There’s plenty of islands, but we were mainly interested in lagoons and sea life. Here’s the summary by archipelago:
- Society (Tahiti, Moorea, Raiatera, Bora-Bora, Huahine…): lagoons 🏖
- Tumuotu (Fakarava, Rangiroa…): wonderful atolls 💦
- Marquises: scenic views and culture 🌋
- Australes: best lagoons but slightly colder for the season 🛶
We decided to stay in the Society island for our trip since we had only 15 days and were really keen to see Bora-Bora and Moorea, and we weren’t disappointed. After picking the archipelago, we looked at each of the islands, and picked four:
- Huahine for its wilderness and relaxing vibe
- Bora-Bora for its worldwide famous lagoons and submarine fauna
- Moorea for it’s mountain reliefs and water activities
- Tahiti for its landscapes and its international airport lol
If you had a bit more time than us, we recommend you to check out Maupiti and/or Raiatera with Taha’a.
1. Huahine in 5 days
Jungle, lagoon and snorkelling
2. Bora Bora in 4 days
Lagoon, lagoon, lagoon
3. Moorea in 3 days
Boat, snorkelling and car
4. Tahiti in 2 days
Dark sand beach and waves
General Tips 👏
- Everything close very early, shops around 5PM and restaurants around 8:30PM.
- Polynesians people are very nice and organised, and mostly fluent in English.
- Winter is usually hotter but with more chances of rain, still considered as low season but real good (october is the best).
- All the islands are very quite at night, don’t expect party places like in Thailand.
- We recommend 100£/day/person, (50£/day for a car, 40£/night for hotel, 50£ for a frugal dinner out, 60£ for an activity like day trip or scuba dive).
- Bring your own fins because no one rent some, and some sea shoes since there’s a lot of rocks and corals in the water.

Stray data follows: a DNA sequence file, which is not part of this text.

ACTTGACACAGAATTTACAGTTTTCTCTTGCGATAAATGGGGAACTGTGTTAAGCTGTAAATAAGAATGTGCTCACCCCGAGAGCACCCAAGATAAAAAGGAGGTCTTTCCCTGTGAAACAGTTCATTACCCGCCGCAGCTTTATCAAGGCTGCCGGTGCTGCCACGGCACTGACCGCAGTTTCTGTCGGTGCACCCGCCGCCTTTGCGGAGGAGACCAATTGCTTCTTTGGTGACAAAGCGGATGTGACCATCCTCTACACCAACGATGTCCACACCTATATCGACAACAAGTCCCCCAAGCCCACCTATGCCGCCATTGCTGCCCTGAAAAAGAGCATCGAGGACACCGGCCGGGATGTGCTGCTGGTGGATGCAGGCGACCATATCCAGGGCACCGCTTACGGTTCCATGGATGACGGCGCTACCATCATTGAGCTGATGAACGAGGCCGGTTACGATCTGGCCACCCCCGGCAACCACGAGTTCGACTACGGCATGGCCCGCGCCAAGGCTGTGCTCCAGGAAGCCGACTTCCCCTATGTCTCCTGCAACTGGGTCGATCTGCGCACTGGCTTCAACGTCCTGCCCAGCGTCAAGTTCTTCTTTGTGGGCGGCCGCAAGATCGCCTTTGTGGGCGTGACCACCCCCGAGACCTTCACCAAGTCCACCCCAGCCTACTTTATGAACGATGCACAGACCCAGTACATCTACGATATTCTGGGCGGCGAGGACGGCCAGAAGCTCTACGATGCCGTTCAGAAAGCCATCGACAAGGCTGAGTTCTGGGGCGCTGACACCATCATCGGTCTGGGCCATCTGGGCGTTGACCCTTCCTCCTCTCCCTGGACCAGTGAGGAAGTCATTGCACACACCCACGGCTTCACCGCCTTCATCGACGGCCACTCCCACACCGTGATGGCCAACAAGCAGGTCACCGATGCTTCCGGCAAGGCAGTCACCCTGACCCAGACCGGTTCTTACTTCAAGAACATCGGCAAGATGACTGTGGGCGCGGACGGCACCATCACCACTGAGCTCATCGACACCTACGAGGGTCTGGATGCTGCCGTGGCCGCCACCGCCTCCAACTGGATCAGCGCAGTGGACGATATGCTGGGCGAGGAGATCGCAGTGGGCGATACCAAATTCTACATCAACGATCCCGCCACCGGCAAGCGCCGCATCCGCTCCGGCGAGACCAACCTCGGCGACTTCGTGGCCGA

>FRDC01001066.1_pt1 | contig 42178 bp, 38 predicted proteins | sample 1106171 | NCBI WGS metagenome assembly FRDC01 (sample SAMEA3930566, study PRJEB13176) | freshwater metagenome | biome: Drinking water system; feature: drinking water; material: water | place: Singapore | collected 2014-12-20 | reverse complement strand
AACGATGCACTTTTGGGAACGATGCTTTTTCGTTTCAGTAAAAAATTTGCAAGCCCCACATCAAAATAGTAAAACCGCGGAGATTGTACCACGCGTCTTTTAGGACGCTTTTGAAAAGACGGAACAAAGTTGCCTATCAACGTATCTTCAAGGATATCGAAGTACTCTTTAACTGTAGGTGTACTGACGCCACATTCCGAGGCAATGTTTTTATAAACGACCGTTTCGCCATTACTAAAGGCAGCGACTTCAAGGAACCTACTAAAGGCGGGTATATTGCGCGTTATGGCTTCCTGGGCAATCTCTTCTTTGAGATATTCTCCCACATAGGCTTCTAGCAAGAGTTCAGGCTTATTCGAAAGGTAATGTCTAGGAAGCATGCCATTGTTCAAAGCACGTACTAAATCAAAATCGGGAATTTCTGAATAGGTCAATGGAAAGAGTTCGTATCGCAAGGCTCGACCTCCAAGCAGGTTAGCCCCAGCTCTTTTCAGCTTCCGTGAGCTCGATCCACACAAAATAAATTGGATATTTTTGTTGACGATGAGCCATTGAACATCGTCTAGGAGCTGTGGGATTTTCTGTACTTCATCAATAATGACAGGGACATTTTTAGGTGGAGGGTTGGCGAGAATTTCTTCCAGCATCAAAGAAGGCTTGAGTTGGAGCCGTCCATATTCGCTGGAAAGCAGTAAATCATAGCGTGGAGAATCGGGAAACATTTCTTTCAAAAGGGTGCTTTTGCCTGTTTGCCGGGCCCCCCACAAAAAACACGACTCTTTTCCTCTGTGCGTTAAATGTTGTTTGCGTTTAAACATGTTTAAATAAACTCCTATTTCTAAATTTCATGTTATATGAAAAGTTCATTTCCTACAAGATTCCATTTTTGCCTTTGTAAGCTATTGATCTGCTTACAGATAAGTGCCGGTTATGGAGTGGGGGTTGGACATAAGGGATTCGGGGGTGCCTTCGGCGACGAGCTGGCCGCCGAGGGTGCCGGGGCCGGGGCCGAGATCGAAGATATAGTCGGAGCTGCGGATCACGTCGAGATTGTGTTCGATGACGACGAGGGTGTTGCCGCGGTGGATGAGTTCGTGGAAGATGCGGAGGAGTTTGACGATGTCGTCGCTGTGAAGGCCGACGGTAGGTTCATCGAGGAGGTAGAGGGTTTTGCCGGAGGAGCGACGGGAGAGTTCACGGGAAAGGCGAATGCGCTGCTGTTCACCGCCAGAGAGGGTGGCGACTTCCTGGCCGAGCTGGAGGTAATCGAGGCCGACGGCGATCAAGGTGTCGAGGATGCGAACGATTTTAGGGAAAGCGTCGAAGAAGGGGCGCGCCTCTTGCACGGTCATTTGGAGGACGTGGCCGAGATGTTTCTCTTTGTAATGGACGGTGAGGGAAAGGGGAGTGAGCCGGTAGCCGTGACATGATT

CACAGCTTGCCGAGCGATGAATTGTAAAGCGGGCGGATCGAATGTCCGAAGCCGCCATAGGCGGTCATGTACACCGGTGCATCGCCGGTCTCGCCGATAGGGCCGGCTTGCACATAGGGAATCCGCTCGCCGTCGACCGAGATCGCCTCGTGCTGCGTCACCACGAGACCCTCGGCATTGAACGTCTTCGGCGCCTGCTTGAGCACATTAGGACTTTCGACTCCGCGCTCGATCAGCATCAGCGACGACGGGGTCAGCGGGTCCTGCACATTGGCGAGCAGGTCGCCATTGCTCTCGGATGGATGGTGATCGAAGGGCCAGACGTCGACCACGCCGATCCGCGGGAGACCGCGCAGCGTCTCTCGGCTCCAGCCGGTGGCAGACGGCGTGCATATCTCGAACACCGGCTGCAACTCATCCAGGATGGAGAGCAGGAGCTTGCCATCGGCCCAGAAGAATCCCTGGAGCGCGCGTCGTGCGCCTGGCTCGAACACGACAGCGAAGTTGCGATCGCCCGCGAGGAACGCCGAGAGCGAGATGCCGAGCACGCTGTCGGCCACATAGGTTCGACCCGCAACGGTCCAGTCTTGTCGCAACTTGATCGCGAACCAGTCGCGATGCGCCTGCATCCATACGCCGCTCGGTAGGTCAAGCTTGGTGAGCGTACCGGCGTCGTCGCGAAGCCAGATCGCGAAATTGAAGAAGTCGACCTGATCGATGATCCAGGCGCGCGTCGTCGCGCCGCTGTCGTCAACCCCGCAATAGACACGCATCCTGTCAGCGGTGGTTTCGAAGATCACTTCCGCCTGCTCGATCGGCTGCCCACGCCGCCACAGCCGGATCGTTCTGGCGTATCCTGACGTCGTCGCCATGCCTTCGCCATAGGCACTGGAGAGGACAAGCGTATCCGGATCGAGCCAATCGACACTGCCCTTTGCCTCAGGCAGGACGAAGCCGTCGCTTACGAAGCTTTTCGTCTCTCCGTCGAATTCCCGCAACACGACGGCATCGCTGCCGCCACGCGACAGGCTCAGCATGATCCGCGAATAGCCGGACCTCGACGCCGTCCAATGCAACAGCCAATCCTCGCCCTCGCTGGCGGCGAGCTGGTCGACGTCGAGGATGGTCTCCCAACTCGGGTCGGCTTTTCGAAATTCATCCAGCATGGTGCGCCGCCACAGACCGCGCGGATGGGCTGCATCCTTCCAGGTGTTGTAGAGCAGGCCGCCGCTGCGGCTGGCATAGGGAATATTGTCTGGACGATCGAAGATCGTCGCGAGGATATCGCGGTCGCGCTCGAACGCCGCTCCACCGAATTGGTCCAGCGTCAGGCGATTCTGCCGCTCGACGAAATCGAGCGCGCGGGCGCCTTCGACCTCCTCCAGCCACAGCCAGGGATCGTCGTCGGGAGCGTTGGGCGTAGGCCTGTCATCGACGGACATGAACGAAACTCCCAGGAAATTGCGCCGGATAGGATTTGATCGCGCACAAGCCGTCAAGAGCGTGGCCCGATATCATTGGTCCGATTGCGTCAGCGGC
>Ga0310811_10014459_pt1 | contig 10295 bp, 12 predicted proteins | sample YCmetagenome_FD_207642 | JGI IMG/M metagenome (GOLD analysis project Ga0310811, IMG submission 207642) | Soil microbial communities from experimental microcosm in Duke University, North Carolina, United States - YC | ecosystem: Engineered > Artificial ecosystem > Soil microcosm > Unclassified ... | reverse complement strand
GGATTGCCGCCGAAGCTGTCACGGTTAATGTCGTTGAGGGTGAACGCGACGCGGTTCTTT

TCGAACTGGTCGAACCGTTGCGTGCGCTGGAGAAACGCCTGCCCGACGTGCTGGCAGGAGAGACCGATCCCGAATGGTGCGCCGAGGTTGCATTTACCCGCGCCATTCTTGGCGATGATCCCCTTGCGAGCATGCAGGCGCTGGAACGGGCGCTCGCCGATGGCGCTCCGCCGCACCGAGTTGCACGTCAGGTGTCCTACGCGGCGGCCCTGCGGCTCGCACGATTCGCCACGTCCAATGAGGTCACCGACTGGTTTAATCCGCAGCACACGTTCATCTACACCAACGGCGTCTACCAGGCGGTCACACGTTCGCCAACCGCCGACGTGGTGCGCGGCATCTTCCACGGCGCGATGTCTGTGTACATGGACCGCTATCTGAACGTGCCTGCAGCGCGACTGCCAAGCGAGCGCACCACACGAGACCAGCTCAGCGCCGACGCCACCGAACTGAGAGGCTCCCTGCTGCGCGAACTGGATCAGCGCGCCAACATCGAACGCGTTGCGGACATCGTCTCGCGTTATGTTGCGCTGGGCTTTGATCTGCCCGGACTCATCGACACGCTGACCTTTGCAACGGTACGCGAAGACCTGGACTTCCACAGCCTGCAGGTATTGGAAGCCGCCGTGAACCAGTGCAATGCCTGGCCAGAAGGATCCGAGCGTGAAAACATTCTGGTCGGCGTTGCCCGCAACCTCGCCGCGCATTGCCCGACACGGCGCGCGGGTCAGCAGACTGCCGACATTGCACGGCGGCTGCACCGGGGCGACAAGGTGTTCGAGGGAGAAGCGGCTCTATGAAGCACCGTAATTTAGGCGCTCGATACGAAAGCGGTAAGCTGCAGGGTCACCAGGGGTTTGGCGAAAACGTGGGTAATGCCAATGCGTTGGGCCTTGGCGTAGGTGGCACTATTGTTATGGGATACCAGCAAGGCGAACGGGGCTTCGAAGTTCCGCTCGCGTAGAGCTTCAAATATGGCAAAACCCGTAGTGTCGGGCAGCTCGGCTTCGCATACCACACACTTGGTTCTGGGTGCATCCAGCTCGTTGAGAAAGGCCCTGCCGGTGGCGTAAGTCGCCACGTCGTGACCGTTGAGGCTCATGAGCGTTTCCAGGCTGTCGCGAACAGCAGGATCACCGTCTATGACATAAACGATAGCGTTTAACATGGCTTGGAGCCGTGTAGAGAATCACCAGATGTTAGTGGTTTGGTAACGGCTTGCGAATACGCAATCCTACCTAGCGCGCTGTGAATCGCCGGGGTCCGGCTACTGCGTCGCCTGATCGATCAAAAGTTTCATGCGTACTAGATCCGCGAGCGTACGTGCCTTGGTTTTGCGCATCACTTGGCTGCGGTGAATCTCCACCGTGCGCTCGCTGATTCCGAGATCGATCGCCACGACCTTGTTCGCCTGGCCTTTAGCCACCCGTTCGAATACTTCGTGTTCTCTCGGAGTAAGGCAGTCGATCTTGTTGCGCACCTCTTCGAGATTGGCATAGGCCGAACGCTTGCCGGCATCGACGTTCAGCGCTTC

- There’s plenty of wild chicken and dogs in all the islands.
- It’s an expensive place, even to shop for basic stuff. Count more or less the double compare to London’s prices.
- Polynesia means a lot of islands, and refers to all the islands included in the triangle formed by New Zealand, Hawaii and Easter Island.
We spent 3500£ in 14 days, which means 250£/day, and that was a bit tight.
- Air Tahiti, the local airline, is operating all the flights in between islands on the whole area and is very reliable. They offer passes to visit multiple islands. If you do so, make sure to close your loop of flights to get the discount when booking. For example book Tahiti-Bora Bora-Moorea-Tahiti.
- Within an island, usually the best is to rent a scooter/car (or electric bike if you feel sporty), depending of the size of the island. We rented a scooter on Huahine and a car on Moorea and Tahiti.
- Netflix: Perfect for rainy days.
- XCurrency: Offline and up-to-date currency rates.
- TravelSpend: Log and budget your expenses day by day.
- Maps.me: Free offline map of the world, including trail paths.
- FourSquare: Perfect to find the best restaurants in a very easy way.
- AirBnB and Booking.com: The best to find cheap accommodations.
- Normal restaurants are quite expensive in average but high in quality, you can count around 3000XPF for one main.
- The roulottes, in between restaurant and street food, are everywhere in Polynesia and the best ratio quality/price. Portions are usually huge (one for two is normally fine). You can count 2000XPF for the grilled fish of the day with fries, serving two people if you’re not super hungry. They are also look a bit dodgy but there’s no sanitaries problem. Kitchen are clean and ingredients are super fresh.